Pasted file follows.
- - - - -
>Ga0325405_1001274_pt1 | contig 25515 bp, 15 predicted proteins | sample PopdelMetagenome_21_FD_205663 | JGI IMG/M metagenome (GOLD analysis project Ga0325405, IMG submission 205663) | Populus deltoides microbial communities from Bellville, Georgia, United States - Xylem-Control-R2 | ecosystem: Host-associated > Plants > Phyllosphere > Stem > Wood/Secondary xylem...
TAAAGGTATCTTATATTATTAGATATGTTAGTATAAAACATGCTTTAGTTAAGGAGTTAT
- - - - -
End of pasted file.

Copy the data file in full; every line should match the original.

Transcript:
>Ga0325405_1001274_pt1 | contig 25515 bp, 15 predicted proteins | sample PopdelMetagenome_21_FD_205663 | JGI IMG/M metagenome (GOLD analysis project Ga0325405, IMG submission 205663) | Populus deltoides microbial communities from Bellville, Georgia, United States - Xylem-Control-R2 | ecosystem: Host-associated > Plants > Phyllosphere > Stem > Wood/Secondary xylem...
TAAAGGTATCTTATATTATTAGATATGTTAGTATAAAACATGCTTTAGTTAAGGAGTTAT